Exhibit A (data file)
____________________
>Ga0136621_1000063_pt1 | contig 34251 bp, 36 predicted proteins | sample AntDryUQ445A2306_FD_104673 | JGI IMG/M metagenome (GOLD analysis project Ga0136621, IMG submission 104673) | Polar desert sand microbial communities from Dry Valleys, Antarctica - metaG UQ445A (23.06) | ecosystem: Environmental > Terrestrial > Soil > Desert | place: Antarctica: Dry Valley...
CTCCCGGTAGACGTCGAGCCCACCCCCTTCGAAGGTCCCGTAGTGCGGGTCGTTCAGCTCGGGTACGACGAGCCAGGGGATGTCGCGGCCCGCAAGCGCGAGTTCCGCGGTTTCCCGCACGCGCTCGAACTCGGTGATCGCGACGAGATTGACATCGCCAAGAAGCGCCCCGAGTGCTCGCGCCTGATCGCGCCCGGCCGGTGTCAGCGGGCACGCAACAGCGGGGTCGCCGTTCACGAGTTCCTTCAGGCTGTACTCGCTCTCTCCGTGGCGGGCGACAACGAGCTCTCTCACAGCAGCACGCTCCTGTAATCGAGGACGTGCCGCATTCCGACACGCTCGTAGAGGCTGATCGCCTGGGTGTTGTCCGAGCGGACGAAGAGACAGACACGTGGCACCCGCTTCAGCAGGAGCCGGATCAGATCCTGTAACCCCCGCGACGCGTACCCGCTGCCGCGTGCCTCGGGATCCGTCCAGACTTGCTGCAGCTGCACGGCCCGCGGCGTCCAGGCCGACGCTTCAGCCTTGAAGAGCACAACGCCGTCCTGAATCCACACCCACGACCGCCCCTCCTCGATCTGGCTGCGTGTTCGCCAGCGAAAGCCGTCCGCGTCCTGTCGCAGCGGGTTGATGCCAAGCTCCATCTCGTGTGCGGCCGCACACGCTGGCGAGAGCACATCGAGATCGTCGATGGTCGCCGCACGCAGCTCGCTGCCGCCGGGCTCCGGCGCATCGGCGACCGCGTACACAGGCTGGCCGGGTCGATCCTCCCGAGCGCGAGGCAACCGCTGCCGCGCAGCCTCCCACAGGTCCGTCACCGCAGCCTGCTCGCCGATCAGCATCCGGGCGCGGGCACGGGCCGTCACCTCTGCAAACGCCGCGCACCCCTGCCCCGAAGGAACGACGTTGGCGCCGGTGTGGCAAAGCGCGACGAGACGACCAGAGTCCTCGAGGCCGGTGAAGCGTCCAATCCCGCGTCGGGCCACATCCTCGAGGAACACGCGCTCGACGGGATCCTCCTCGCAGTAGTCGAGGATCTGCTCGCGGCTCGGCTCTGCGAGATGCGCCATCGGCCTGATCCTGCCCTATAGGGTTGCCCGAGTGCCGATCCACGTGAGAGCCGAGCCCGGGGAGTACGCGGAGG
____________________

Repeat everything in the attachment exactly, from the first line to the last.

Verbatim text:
>Ga0136621_1000063_pt1 | contig 34251 bp, 36 predicted proteins | sample AntDryUQ445A2306_FD_104673 | JGI IMG/M metagenome (GOLD analysis project Ga0136621, IMG submission 104673) | Polar desert sand microbial communities from Dry Valleys, Antarctica - metaG UQ445A (23.06) | ecosystem: Environmental > Terrestrial > Soil > Desert | place: Antarctica: Dry Valley...
CTCCCGGTAGACGTCGAGCCCACCCCCTTCGAAGGTCCCGTAGTGCGGGTCGTTCAGCTCGGGTACGACGAGCCAGGGGATGTCGCGGCCCGCAAGCGCGAGTTCCGCGGTTTCCCGCACGCGCTCGAACTCGGTGATCGCGACGAGATTGACATCGCCAAGAAGCGCCCCGAGTGCTCGCGCCTGATCGCGCCCGGCCGGTGTCAGCGGGCACGCAACAGCGGGGTCGCCGTTCACGAGTTCCTTCAGGCTGTACTCGCTCTCTCCGTGGCGGGCGACAACGAGCTCTCTCACAGCAGCACGCTCCTGTAATCGAGGACGTGCCGCATTCCGACACGCTCGTAGAGGCTGATCGCCTGGGTGTTGTCCGAGCGGACGAAGAGACAGACACGTGGCACCCGCTTCAGCAGGAGCCGGATCAGATCCTGTAACCCCCGCGACGCGTACCCGCTGCCGCGTGCCTCGGGATCCGTCCAGACTTGCTGCAGCTGCACGGCCCGCGGCGTCCAGGCCGACGCTTCAGCCTTGAAGAGCACAACGCCGTCCTGAATCCACACCCACGACCGCCCCTCCTCGATCTGGCTGCGTGTTCGCCAGCGAAAGCCGTCCGCGTCCTGTCGCAGCGGGTTGATGCCAAGCTCCATCTCGTGTGCGGCCGCACACGCTGGCGAGAGCACATCGAGATCGTCGATGGTCGCCGCACGCAGCTCGCTGCCGCCGGGCTCCGGCGCATCGGCGACCGCGTACACAGGCTGGCCGGGTCGATCCTCCCGAGCGCGAGGCAACCGCTGCCGCGCAGCCTCCCACAGGTCCGTCACCGCAGCCTGCTCGCCGATCAGCATCCGGGCGCGGGCACGGGCCGTCACCTCTGCAAACGCCGCGCACCCCTGCCCCGAAGGAACGACGTTGGCGCCGGTGTGGCAAAGCGCGACGAGACGACCAGAGTCCTCGAGGCCGGTGAAGCGTCCAATCCCGCGTCGGGCCACATCCTCGAGGAACACGCGCTCGACGGGATCCTCCTCGCAGTAGTCGAGGATCTGCTCGCGGCTCGGCTCTGCGAGATGCGCCATCGGCCTGATCCTGCCCTATAGGGTTGCCCGAGTGCCGATCCACGTGAGAGCCGAGCCCGGGGAGTACGCGGAGG